Mara Zepeda • Neither Snow — Part II

{Read Part I of this post here.}


What are some of your favorite supplies?

I’m pretty workaday when it comes to supplies and don’t do a ton of experimentation. You can find the supplies I use on my workshops page: Nikko G, Moon Palace Sumi ink, Dr. Martin’s Bleed Proof White, Canson Pro Layout Marker. What I am much more interested in is experimenting on different surfaces and with different materials. In London we calligraphed on leaves and the glass of vintage butterfly boxes. I love working with fabric and vinyl decals. And then there are the tattoos of course.

I may be wrong about this but someone mentioned you may be left-handed? If so, any tips for lefties?

It’s true – I am left handed. After teaching many workshops one thing I’ve noticed, with left handed calligraphers specifically, but for everyone more generally is that ergonomics is the single biggest reason people feel frustrated, especially when they first start out. The angle of everything matters: pen nib, holder, paper, wrist, torso, shoulders, hips, thigh, chair seat. Most of my teaching comes down to helping each student identify the angle for all of these things that feels best to them. You will often find me adjusting elbows and crawling under the table to move the legs of a chair. The basic rule of thumb is all of these angles should be as aligned and harmonious as possible. You can’t have your paper at a 55 degree angle but your legs at 15 degree angle and your shoulders at a 100 degree angle. My biggest tip for all calligraphers is to play around with the angles of all of these things and notice when you are contorting your body. Every awkward angle reverberates in your work. For left handed calligraphers they often need to move the paper practically perpendicular to their hand. Here’s a video of me at work as an example.

Can you name some of your inspirations?

How long do you have?!

While living in Florence, Italy I happened to meet the calligrapher Betty Soldi, who was raised in London by Florentine parents. Betty has worked with some of the world’s top European brands (Hermés, Waitrose) but wasn’t as well-known in the US. She remains a constant muse. We taught our first workshop together, and collaborated on projects. We spent days scribbling and designing, she introduced me to the Edition Poshette sisters, secret places, local artisans. We just taught a workshop at Retrovious in London this year. Betty is fearless: she experiments with every imaginable material, is undaunted by any project, and possesses the most explosively joyous eye for beauty. She leaves a trail of magic dust and everyone she encounters is changed. She and her husband Matteo have a shop called &Company and a boutique hotel in Florence called Sopr’Arno. Entering her orbit changed my life.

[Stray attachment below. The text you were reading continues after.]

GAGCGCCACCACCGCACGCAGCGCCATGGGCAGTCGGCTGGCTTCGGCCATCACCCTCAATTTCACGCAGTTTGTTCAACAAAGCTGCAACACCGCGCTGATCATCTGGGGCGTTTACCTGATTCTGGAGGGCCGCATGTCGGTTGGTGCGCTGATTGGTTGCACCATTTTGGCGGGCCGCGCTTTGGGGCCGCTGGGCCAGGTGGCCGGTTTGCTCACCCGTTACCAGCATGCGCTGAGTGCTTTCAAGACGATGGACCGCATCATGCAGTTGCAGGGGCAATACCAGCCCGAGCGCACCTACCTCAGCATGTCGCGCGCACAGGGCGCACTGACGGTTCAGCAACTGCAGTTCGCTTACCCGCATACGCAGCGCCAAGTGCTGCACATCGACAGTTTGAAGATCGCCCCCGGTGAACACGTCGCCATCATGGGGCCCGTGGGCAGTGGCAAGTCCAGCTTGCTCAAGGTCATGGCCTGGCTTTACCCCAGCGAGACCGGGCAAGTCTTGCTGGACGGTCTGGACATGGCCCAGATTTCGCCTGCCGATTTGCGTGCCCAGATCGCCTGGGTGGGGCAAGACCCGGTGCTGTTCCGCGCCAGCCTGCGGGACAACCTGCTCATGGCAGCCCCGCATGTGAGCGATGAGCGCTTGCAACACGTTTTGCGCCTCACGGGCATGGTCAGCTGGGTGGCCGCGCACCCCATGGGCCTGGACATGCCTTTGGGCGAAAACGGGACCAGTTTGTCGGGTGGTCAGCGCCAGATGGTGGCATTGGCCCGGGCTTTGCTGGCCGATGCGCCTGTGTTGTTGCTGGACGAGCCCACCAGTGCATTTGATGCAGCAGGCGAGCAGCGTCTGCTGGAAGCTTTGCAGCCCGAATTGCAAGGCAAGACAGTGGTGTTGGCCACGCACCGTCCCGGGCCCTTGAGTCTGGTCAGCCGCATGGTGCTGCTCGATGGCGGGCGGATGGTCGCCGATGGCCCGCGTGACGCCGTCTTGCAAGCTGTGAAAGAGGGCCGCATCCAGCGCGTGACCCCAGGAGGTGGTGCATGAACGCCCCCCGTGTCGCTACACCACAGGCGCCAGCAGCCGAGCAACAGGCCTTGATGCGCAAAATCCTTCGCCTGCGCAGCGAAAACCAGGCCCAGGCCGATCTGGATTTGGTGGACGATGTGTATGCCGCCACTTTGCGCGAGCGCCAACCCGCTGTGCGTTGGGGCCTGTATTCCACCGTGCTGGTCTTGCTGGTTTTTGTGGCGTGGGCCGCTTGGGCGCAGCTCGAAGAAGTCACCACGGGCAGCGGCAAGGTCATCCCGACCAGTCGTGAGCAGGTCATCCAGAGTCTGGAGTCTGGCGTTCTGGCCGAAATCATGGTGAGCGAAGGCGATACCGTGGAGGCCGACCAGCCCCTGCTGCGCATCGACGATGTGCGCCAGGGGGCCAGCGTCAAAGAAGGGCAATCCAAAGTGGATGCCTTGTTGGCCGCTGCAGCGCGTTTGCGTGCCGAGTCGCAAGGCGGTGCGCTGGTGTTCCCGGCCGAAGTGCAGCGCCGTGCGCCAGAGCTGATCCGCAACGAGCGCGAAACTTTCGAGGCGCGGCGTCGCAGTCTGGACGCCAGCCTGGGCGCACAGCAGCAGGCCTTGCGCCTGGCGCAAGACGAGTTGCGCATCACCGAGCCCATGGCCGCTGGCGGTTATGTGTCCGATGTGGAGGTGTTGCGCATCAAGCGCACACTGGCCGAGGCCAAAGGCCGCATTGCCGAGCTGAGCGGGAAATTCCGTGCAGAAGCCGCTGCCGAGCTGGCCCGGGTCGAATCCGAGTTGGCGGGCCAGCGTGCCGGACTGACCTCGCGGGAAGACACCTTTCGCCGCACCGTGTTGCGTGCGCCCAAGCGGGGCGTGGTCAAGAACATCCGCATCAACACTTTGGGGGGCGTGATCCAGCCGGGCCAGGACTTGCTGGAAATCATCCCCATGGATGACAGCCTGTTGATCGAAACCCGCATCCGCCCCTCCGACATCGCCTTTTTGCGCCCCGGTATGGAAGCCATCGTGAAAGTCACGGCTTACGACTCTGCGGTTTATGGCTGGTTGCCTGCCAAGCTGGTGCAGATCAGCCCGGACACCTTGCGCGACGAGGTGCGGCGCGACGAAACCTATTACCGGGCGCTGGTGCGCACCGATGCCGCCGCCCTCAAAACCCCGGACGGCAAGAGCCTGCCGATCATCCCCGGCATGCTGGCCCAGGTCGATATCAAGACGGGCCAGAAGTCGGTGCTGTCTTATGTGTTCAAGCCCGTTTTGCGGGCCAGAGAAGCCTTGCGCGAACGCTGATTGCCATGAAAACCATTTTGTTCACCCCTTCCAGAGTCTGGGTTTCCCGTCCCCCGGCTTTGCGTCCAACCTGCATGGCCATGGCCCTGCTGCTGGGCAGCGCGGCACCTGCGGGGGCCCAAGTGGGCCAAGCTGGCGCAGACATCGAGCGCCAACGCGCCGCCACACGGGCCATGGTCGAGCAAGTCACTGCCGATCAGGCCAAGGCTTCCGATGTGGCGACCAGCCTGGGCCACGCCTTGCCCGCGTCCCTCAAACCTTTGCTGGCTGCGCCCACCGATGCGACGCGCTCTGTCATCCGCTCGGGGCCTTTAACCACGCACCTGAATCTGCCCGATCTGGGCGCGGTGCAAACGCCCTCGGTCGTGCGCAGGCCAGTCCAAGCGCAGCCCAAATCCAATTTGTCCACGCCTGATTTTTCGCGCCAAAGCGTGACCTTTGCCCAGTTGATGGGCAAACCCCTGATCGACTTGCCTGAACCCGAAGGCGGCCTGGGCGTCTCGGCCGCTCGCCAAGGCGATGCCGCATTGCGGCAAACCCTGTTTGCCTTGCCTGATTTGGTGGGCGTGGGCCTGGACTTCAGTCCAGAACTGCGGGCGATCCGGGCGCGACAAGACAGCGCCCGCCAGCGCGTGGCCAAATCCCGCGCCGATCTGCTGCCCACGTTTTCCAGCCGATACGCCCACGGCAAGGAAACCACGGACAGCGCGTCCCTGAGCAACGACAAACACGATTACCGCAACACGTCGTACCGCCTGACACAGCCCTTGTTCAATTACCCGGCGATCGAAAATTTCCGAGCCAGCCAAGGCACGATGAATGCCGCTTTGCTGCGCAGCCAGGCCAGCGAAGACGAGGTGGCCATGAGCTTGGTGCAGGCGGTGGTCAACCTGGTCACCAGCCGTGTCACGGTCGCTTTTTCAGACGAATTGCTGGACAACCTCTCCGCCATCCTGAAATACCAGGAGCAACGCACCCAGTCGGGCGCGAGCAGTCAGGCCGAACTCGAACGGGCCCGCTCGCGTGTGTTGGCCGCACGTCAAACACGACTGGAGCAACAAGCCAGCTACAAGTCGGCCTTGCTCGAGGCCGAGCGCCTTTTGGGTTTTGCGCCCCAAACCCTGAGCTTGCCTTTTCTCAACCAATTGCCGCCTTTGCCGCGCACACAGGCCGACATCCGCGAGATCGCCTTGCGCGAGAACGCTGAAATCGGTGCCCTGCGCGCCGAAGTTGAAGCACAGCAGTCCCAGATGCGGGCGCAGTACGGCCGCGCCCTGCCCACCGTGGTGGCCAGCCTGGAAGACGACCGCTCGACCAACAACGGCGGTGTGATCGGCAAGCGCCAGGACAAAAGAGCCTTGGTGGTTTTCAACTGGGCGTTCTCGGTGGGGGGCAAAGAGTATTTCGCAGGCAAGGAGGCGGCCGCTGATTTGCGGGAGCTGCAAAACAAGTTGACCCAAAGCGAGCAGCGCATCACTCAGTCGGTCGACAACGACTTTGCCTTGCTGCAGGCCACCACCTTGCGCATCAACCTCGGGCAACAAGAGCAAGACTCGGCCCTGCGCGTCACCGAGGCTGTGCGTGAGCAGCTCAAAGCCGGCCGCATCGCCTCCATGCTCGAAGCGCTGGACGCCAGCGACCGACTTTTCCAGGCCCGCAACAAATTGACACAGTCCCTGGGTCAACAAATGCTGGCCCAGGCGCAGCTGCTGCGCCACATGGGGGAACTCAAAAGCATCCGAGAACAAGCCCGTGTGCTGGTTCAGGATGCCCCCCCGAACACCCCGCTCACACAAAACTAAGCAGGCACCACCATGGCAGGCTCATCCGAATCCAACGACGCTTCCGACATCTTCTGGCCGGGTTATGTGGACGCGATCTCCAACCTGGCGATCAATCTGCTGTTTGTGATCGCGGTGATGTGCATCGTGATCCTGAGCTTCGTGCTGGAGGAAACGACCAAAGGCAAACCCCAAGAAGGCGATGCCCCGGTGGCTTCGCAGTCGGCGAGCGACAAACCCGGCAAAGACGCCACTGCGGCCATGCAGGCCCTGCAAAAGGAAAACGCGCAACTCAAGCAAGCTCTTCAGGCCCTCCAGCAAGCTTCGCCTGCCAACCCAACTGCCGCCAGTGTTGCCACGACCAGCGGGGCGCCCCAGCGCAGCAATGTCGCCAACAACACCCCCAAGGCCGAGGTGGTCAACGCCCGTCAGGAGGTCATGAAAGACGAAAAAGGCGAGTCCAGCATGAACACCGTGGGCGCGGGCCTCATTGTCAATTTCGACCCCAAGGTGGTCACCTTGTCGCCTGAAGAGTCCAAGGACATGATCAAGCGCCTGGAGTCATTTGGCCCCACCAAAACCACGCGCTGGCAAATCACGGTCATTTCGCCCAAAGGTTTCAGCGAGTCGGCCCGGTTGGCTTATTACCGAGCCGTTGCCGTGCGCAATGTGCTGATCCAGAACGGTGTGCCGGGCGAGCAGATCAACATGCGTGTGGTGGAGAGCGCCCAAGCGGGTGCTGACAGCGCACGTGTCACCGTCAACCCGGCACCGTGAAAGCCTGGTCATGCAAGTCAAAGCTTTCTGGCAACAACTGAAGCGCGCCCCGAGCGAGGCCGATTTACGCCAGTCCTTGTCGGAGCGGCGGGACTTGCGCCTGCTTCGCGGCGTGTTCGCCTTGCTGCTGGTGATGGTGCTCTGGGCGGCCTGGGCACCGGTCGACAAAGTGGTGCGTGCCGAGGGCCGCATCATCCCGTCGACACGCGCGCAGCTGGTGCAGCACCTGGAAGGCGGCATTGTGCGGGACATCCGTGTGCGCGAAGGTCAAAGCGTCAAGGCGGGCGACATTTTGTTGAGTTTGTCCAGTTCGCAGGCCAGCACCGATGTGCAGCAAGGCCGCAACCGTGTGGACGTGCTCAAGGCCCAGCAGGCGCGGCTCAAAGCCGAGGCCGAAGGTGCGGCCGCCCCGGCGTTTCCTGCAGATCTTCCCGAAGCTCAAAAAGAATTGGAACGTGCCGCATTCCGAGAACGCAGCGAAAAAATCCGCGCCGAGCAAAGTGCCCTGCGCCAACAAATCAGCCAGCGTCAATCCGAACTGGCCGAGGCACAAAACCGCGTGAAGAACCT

The other inspiration I have is my former student and workshop assistant, Alaïa Giglio. She just launched her own studio called Clay and Ink. The first time I saw her website I burst into tears. It is inexpressibly gratifying to see a young person take the gift of calligraphy and make it their own and, more than that, make it a business.

Aside from that, other contemporary calligraphers, artists, letterers: Dana TanamahchiLisa CongdonAnna BondJessica HischeCynthia WarrenMolly Suber ThorpeJulie Song and Lloyd Reynolds. Then there are thinkers, writers, and poets: Maria Popova, Anaïas Nin, Wendell Berry, E.F Shcumacher, Joseph Campbell, Carl Jung, John O’Donohue, Lewis Hyde, David Richo, Lisel Mueller. And artists: Henri Rousseau, Berthe Morisot, Pieter Claesz. I could go on…

Can you go a little into your process of how you work on a project?

 Most of my work is digital (tattoo commissions, mostly). I ask for as much information as possible about the story, inspiration behind the tattoo, and feel the client wants to capture. Once the commission is placed (with the help of my exceptional Studio Momager, Donna DiSpirito) I’ll spend some time interpreting the sentiment and will send the first round of designs. From their the client hones in on one and we do additional rounds until it is perfect.

The one thing that is crucial about tattoo work is that at the end of the day, it isn’t about my work, but about how well the tattoo artist precisely translate it on the client’s skin. So I always emphasize finding tattoo artists experienced with lettering, hairlines, and thick and thin variations otherwise all of our hard work is for naught.